1. History and Overview of the Collection
In 1864, the School of Mines of Columbia College opened its doors and after twelve years, its library already had 7,000 volumes. A century and a half later, Columbia University Libraries continues its mandate to support the educational and research efforts of what is now the School of Engineering and Applied Science (SEAS) by maintaining extensive collections covering the numerous fields of engineering. These collections include print monographs and journals located on campus or in our off-site storage facility as well as millions of articles, technical papers, standards, dissertations, patents, and reference works available through a variety of electronic platforms.
Subject coverage is intended to support research and educational efforts of relevant topics of engineering, including (but not limited to) algorithms, automation, catalysis, coding, communications and information processing, computer aided design, computer science, construction engineering, corrosion, crystallography, digital systems, electricity and electromagnetism, electrochemistry, fluid mechanics and hydraulics, heat transfer, linear programming, machine learning and artificial intelligence, manufacturing systems, microelectronics, nanostructures, network flows, operations research, optimization, polymers, simulation, smart materials, soil mechanics, solid and experimental mechanics, solid state and integrated electronics, structural engineering, surface chemistry, telecommunications, ultrafast optics and photonics, unit operations, and very large-scale integration. The Libraries’ collections include print monographs located on campus or in the Libraries’ off-site storage facility (ReCAP) as well as millions of articles, dissertations, and reference works available through a variety of electronic platforms.
This document outlines the Libraries’ general policy on collections but it is not intended to be a rigid set of rules; collection suggestions from students and faculty are welcome. (See contact information below.)
2. Academic Departments and Programs Supported
The Libraries collects materials in support of seventeen areas of study: applied physics and applied mathematics, biomedical engineering, chemical engineering, civil engineering and engineering mechanics, computer engineering, computer science, earth and environmental engineering, electrical engineering, engineering mechanics, industrial engineering and operations research, materials science and engineering, mechanical engineering, operations research in engineering management systems, and operations research in financial engineering. These specializations are available to students as majors or minors, leading to a Bachelor of Science in Engineering.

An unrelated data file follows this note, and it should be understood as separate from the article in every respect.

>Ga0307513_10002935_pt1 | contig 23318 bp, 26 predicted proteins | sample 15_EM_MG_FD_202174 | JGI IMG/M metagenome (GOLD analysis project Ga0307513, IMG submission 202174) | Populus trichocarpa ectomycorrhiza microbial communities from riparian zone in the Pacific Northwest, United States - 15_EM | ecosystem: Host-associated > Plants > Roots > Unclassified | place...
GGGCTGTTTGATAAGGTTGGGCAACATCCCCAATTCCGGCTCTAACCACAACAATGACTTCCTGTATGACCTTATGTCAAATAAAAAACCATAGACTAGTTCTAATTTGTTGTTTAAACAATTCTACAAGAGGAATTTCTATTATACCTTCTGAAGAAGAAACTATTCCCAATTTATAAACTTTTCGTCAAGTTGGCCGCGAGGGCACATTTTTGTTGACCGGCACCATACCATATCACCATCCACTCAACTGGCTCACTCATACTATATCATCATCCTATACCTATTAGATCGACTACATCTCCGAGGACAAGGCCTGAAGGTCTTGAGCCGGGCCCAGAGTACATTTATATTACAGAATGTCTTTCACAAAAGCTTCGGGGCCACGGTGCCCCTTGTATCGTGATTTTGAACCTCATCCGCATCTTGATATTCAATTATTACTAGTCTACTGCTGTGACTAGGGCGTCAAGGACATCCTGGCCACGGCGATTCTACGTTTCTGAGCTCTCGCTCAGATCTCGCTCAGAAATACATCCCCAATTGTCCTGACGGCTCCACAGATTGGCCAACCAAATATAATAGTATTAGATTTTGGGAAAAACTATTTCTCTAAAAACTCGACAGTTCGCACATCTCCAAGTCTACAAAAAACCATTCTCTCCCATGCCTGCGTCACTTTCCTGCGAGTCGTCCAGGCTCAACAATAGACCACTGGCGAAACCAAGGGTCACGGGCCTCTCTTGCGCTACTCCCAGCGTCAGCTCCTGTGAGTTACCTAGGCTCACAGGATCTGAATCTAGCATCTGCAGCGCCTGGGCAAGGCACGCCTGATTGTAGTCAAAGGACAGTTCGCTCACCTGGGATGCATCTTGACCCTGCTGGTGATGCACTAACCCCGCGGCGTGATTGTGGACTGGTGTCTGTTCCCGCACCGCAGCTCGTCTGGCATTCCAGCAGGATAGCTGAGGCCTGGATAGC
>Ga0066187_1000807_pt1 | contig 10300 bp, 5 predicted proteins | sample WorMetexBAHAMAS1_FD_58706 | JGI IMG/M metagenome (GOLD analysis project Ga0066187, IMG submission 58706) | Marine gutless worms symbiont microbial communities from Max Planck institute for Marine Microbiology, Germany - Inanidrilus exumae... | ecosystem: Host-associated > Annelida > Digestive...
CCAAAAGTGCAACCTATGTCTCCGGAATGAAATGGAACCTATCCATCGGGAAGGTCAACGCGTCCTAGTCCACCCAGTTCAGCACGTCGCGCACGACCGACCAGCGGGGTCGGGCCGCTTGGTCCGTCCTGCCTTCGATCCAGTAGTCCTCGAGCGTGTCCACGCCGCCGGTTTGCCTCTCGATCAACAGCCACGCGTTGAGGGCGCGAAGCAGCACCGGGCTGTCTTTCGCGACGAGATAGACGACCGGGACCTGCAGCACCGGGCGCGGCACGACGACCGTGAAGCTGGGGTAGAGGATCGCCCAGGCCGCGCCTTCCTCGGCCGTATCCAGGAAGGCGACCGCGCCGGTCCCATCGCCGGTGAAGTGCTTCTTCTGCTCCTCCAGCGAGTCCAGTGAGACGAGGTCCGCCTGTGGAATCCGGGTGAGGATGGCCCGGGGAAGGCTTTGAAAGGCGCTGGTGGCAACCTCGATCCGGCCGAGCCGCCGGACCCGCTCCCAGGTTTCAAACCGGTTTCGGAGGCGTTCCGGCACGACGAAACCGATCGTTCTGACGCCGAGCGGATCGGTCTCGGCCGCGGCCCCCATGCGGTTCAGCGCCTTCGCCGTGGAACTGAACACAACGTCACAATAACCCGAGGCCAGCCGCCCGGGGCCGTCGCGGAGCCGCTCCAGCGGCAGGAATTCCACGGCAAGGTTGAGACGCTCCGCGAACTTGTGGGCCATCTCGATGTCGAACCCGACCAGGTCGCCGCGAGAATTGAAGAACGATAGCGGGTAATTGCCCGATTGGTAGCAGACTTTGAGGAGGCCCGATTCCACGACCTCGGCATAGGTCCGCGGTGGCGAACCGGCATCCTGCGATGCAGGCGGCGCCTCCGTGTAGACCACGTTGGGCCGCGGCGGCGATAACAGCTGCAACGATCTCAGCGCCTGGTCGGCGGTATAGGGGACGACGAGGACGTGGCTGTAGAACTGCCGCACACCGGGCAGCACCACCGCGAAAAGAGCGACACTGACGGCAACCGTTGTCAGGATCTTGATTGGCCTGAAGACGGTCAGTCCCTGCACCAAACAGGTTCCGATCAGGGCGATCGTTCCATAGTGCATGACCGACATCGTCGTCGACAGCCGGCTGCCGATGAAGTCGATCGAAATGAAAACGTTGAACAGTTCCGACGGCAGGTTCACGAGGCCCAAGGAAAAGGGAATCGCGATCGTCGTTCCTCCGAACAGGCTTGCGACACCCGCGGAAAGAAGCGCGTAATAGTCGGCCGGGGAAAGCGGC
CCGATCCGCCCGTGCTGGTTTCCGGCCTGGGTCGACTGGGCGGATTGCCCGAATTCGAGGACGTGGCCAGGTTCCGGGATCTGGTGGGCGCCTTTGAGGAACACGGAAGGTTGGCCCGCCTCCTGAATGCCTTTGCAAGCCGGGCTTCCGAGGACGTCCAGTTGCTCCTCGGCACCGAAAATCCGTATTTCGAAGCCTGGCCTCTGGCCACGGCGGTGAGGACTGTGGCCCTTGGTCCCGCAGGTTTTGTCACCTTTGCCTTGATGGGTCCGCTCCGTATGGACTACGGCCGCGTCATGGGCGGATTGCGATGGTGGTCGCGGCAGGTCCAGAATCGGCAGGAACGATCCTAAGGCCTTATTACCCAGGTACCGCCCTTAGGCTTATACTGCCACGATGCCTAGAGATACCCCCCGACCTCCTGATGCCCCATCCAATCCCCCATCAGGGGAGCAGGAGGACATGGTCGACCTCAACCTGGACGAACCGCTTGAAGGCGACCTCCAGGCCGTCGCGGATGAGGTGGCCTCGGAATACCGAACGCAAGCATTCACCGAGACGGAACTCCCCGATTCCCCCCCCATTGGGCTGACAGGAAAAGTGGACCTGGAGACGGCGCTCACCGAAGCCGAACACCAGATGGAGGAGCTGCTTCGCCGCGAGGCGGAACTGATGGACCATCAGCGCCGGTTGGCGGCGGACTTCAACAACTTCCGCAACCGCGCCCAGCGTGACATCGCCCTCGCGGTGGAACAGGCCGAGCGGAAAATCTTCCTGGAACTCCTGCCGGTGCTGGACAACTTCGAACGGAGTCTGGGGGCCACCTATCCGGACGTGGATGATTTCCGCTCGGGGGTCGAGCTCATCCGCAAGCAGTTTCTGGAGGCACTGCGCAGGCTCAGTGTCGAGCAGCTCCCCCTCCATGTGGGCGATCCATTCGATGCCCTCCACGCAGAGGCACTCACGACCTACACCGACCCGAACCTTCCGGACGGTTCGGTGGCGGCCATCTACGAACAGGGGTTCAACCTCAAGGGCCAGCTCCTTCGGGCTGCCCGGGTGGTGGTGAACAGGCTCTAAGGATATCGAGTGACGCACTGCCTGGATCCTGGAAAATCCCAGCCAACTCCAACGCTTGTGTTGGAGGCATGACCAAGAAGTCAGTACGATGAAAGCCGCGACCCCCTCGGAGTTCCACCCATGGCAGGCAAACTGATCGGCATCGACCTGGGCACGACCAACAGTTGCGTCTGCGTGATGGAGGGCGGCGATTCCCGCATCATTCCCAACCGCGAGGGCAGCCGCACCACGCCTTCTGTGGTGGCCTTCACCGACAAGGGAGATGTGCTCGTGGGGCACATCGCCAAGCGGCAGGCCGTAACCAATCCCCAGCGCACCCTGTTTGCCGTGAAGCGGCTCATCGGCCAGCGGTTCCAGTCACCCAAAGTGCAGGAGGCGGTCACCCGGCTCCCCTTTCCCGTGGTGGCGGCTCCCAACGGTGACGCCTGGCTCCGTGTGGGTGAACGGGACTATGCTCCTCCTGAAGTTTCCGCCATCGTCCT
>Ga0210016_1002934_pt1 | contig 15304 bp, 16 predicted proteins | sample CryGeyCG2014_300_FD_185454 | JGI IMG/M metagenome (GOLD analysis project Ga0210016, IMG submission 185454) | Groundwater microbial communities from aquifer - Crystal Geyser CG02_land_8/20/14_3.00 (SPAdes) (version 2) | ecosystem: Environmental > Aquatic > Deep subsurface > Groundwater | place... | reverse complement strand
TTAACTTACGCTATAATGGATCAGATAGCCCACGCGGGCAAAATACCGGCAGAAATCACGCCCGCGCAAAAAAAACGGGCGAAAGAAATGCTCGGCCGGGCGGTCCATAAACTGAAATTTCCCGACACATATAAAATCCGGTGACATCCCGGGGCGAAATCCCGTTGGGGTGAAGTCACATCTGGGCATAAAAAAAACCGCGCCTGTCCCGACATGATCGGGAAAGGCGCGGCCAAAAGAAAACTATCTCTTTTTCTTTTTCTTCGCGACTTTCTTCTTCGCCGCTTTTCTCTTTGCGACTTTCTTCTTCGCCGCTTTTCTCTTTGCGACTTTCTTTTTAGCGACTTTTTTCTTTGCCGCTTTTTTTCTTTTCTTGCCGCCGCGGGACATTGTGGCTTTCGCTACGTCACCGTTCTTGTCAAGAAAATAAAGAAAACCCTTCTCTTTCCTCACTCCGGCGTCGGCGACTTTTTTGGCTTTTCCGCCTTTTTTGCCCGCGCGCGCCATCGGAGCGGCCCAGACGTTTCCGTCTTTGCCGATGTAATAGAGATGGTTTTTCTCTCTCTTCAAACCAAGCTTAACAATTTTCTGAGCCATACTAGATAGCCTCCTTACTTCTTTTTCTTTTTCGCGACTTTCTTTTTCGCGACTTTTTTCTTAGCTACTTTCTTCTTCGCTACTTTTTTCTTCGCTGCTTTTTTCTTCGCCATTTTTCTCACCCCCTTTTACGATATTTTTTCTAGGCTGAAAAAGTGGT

b. Graduate and Professional Schools
The Libraries collects materials in support of twenty-two areas of study: applied mathematics, applied physics, biomedical engineering, business analytics, chemical engineering, civil engineering, computer engineering, computer science, construction engineering and management, data science, earth and environmental engineering, electrical engineering, engineering mechanics, financial engineering, industrial engineering, management science and engineering, materials science and engineering, mechanical engineering, medical physics, operations research, and solid state science and engineering. Students may pursue a Master of Science or PhD in these areas. The collections also support the Journalism and Computer Science dual degree program.
c. Institutes, Interdisciplinary Programs, etc.
Materials collected by the Libraries supports the research and educational efforts of several interdisciplinary institutes, centers, and initiatives at the School of Engineering:
Center for Life Cycle Analysis
Center for Neuroengineering and Computation
Columbia Genome Center
Columbia Water Center
Columbia Nano Initiative
Zuckerman Mind Brain Behavior Institute
Columbia Precision Medicine Initiative
Earth Institute at Columbia University
Computational Optimization Research Center
Earth Engineering Center
Data Science Institute
Center for Financial Engineering
Lenfest Center for Sustainable Energy
Center for Computational Biology and Bioinformatics
d. Course Reserves
Selection for course reserves is up to individual faculty members. The Librarian will do whatever is possible to secure specific materials absent from the collection. Course reserves for the department are housed in the Science & Engineering Library.
3. Selection Guidelines